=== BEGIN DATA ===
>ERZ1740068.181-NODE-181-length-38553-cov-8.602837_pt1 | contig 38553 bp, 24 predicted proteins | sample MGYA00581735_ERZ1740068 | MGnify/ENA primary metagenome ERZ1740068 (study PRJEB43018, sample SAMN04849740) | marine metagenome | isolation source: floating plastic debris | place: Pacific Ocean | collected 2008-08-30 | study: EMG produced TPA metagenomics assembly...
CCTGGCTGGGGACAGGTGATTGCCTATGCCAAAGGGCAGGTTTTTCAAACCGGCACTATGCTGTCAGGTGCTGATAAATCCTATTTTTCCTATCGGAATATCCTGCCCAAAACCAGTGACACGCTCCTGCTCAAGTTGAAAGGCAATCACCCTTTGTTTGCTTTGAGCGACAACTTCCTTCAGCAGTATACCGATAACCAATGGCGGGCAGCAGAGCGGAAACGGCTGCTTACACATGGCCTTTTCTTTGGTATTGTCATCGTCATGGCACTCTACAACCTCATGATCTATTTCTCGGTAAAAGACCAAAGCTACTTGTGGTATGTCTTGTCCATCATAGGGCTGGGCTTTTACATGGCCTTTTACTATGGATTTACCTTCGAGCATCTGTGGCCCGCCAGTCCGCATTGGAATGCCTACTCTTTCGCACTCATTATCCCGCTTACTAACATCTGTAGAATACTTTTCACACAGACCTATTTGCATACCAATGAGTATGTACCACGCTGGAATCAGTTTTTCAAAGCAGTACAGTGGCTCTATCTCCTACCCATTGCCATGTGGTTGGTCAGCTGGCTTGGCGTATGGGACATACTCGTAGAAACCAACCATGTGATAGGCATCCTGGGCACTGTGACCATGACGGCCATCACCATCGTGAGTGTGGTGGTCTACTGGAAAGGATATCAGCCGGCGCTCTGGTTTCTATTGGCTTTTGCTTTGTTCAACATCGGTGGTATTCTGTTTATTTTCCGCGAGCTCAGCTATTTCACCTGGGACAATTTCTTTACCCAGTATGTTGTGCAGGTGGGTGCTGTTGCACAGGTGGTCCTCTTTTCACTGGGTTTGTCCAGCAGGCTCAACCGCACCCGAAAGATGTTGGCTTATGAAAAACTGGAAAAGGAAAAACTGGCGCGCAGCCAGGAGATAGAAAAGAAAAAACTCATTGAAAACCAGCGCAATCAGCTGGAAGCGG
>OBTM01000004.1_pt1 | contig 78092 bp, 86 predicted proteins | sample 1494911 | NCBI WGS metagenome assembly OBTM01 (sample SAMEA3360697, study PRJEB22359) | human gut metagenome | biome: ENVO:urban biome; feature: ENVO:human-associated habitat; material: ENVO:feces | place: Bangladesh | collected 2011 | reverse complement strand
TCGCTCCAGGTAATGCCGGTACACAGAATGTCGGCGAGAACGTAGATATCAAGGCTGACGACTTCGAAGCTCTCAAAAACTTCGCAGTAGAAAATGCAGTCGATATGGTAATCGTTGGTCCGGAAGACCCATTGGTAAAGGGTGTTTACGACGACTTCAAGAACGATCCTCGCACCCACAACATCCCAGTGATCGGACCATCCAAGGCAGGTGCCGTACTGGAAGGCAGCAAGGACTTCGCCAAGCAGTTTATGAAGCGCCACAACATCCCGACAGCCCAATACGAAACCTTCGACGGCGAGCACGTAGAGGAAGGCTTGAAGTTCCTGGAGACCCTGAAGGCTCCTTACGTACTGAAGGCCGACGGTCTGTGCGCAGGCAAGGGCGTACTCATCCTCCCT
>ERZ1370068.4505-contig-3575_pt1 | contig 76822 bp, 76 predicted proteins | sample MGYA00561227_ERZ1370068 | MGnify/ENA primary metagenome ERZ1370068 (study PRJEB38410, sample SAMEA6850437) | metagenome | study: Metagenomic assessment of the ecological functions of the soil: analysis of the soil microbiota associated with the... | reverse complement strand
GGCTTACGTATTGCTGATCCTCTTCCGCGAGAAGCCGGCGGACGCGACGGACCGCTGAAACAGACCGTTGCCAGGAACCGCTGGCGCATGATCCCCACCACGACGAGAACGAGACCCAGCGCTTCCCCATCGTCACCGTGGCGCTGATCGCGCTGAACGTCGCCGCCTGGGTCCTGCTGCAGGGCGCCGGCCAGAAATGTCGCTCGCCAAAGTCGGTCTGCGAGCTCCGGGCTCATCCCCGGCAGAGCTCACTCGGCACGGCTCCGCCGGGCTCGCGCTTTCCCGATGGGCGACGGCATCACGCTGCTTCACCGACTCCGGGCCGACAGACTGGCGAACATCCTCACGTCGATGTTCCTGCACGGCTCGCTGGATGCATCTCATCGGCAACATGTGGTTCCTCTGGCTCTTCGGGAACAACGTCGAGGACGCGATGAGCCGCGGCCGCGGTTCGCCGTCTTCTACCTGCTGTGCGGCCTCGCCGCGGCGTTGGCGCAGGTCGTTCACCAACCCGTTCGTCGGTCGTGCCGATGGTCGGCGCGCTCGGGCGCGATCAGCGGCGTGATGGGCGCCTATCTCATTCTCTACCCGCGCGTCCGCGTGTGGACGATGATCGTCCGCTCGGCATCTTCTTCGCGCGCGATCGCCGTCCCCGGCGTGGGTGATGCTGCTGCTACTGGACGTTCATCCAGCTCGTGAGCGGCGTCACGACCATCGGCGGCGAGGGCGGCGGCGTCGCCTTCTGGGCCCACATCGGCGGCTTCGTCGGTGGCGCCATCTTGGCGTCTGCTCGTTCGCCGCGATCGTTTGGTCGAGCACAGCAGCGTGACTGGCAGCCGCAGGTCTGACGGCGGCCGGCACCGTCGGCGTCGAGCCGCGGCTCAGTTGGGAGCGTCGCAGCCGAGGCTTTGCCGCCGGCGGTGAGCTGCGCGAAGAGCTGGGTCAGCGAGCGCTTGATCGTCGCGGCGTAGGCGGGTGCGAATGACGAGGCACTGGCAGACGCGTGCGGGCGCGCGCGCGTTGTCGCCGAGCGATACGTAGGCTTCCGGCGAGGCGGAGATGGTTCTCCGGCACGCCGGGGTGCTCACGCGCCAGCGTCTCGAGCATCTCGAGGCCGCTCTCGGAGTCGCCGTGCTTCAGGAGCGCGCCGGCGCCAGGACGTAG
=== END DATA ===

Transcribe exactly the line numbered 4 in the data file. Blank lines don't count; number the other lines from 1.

TCGCTCCAGGTAATGCCGGTACACAGAATGTCGGCGAGAACGTAGATATCAAGGCTGACGACTTCGAAGCTCTCAAAAACTTCGCAGTAGAAAATGCAGTCGATATGGTAATCGTTGGTCCGGAAGACCCATTGGTAAAGGGTGTTTACGACGACTTCAAGAACGATCCTCGCACCCACAACATCCCAGTGATCGGACCATCCAAGGCAGGTGCCGTACTGGAAGGCAGCAAGGACTTCGCCAAGCAGTTTATGAAGCGCCACAACATCCCGACAGCCCAATACGAAACCTTCGACGGCGAGCACGTAGAGGAAGGCTTGAAGTTCCTGGAGACCCTGAAGGCTCCTTACGTACTGAAGGCCGACGGTCTGTGCGCAGGCAAGGGCGTACTCATCCTCCCT